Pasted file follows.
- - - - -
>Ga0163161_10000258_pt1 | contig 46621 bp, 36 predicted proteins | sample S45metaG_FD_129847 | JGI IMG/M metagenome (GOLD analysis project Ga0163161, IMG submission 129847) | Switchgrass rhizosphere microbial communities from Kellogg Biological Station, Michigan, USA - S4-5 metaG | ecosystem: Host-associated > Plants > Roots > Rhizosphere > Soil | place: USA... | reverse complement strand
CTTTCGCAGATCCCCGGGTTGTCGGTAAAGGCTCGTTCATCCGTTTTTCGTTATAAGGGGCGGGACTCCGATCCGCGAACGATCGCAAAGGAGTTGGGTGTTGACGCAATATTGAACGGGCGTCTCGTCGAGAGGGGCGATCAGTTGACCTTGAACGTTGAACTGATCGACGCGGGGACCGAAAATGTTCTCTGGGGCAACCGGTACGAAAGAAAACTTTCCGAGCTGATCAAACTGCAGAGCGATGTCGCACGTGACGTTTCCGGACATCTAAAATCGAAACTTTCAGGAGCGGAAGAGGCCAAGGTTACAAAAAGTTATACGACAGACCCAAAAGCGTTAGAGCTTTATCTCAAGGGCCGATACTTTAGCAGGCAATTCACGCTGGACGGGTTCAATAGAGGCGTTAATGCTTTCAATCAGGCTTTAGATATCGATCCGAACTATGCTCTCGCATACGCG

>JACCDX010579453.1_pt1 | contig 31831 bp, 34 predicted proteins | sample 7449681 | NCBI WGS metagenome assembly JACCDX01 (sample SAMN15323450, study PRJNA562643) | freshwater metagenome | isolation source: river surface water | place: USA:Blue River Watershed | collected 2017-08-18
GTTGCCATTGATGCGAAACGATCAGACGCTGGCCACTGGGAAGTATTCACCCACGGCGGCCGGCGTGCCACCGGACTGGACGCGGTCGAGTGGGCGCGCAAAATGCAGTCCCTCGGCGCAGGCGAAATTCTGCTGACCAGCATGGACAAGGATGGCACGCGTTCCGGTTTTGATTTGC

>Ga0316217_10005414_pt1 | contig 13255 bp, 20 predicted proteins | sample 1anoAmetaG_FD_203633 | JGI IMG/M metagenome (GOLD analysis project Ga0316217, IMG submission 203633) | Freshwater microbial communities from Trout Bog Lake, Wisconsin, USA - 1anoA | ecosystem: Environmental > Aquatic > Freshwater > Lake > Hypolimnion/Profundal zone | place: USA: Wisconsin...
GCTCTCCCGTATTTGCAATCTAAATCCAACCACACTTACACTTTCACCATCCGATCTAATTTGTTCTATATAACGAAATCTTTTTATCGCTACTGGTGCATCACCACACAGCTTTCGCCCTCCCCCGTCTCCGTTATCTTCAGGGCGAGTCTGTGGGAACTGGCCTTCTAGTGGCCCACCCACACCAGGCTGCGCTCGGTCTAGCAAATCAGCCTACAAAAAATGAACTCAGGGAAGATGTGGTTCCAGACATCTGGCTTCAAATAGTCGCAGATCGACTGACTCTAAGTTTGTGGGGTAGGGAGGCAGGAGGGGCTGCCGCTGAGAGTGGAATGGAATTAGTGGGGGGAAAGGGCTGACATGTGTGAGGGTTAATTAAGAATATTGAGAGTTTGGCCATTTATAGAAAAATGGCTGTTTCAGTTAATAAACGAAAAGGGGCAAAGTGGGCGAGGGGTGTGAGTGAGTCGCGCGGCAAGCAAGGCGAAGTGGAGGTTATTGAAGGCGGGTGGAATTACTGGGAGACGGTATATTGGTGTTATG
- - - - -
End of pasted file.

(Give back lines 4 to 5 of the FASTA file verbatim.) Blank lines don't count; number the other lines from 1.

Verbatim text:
GTTGCCATTGATGCGAAACGATCAGACGCTGGCCACTGGGAAGTATTCACCCACGGCGGCCGGCGTGCCACCGGACTGGACGCGGTCGAGTGGGCGCGCAAAATGCAGTCCCTCGGCGCAGGCGAAATTCTGCTGACCAGCATGGACAAGGATGGCACGCGTTCCGGTTTTGATTTGC

>Ga0316217_10005414_pt1 | contig 13255 bp, 20 predicted proteins | sample 1anoAmetaG_FD_203633 | JGI IMG/M metagenome (GOLD analysis project Ga0316217, IMG submission 203633) | Freshwater microbial communities from Trout Bog Lake, Wisconsin, USA - 1anoA | ecosystem: Environmental > Aquatic > Freshwater > Lake > Hypolimnion/Profundal zone | place: USA: Wisconsin...